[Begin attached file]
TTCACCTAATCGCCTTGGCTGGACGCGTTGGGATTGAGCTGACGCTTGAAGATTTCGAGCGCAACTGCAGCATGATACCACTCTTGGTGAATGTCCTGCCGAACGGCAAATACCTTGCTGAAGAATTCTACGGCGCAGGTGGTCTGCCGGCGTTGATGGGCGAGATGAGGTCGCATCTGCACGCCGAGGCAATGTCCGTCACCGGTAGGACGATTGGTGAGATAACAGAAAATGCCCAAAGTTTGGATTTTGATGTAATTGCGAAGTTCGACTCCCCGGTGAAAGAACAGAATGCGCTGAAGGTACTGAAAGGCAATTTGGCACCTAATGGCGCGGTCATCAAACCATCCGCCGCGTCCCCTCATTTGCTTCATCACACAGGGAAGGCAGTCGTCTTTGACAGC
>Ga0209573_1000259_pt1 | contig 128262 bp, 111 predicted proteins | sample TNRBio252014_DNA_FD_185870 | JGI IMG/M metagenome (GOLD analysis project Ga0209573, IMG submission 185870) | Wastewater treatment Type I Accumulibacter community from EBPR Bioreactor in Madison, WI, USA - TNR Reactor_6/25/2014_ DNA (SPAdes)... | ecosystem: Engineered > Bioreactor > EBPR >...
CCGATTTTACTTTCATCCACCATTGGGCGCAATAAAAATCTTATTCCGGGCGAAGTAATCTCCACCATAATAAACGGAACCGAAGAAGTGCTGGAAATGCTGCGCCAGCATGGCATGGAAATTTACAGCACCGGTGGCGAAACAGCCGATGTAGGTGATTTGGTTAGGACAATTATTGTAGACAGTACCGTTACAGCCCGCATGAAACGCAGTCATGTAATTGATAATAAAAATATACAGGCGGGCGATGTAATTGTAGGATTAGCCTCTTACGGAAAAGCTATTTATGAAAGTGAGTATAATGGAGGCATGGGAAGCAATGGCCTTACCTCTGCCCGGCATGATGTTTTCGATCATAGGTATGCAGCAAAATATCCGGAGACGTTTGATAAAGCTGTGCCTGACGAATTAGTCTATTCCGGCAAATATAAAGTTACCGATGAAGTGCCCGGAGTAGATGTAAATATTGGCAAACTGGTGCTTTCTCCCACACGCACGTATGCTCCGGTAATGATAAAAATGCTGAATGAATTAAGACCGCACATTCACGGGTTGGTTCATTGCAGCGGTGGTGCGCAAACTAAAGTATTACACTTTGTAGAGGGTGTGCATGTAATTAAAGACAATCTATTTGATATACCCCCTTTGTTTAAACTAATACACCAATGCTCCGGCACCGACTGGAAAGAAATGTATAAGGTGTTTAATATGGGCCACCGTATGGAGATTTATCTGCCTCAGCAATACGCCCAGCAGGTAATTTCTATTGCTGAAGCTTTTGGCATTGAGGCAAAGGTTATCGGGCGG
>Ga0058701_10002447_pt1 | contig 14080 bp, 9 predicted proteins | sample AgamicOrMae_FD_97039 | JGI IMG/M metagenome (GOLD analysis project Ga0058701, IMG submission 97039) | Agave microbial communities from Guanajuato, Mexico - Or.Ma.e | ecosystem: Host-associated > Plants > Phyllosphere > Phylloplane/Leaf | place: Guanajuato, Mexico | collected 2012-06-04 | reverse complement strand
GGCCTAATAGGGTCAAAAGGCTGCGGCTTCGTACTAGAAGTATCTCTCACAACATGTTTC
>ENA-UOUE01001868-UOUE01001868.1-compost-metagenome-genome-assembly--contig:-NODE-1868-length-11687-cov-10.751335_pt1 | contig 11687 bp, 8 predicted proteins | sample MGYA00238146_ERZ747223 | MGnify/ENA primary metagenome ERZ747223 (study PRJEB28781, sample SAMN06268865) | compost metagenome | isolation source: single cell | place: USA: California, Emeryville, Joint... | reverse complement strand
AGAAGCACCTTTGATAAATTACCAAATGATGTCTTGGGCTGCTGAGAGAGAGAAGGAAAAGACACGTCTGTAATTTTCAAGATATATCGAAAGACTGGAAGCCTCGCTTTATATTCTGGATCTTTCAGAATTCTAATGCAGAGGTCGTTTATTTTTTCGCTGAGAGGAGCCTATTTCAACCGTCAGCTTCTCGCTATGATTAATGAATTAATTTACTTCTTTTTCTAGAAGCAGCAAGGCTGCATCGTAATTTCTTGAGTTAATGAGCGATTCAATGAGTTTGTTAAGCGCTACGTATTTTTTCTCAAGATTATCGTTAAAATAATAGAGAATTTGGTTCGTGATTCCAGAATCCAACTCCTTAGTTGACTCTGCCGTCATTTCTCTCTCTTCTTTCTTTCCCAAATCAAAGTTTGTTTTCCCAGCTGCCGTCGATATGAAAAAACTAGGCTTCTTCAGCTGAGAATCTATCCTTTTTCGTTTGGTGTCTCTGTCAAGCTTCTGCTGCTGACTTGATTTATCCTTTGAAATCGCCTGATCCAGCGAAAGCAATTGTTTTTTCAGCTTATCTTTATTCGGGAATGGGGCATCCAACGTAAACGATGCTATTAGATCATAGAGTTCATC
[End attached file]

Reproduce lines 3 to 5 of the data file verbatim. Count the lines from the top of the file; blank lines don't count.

CCGATTTTACTTTCATCCACCATTGGGCGCAATAAAAATCTTATTCCGGGCGAAGTAATCTCCACCATAATAAACGGAACCGAAGAAGTGCTGGAAATGCTGCGCCAGCATGGCATGGAAATTTACAGCACCGGTGGCGAAACAGCCGATGTAGGTGATTTGGTTAGGACAATTATTGTAGACAGTACCGTTACAGCCCGCATGAAACGCAGTCATGTAATTGATAATAAAAATATACAGGCGGGCGATGTAATTGTAGGATTAGCCTCTTACGGAAAAGCTATTTATGAAAGTGAGTATAATGGAGGCATGGGAAGCAATGGCCTTACCTCTGCCCGGCATGATGTTTTCGATCATAGGTATGCAGCAAAATATCCGGAGACGTTTGATAAAGCTGTGCCTGACGAATTAGTCTATTCCGGCAAATATAAAGTTACCGATGAAGTGCCCGGAGTAGATGTAAATATTGGCAAACTGGTGCTTTCTCCCACACGCACGTATGCTCCGGTAATGATAAAAATGCTGAATGAATTAAGACCGCACATTCACGGGTTGGTTCATTGCAGCGGTGGTGCGCAAACTAAAGTATTACACTTTGTAGAGGGTGTGCATGTAATTAAAGACAATCTATTTGATATACCCCCTTTGTTTAAACTAATACACCAATGCTCCGGCACCGACTGGAAAGAAATGTATAAGGTGTTTAATATGGGCCACCGTATGGAGATTTATCTGCCTCAGCAATACGCCCAGCAGGTAATTTCTATTGCTGAAGCTTTTGGCATTGAGGCAAAGGTTATCGGGCGG
>Ga0058701_10002447_pt1 | contig 14080 bp, 9 predicted proteins | sample AgamicOrMae_FD_97039 | JGI IMG/M metagenome (GOLD analysis project Ga0058701, IMG submission 97039) | Agave microbial communities from Guanajuato, Mexico - Or.Ma.e | ecosystem: Host-associated > Plants > Phyllosphere > Phylloplane/Leaf | place: Guanajuato, Mexico | collected 2012-06-04 | reverse complement strand
GGCCTAATAGGGTCAAAAGGCTGCGGCTTCGTACTAGAAGTATCTCTCACAACATGTTTC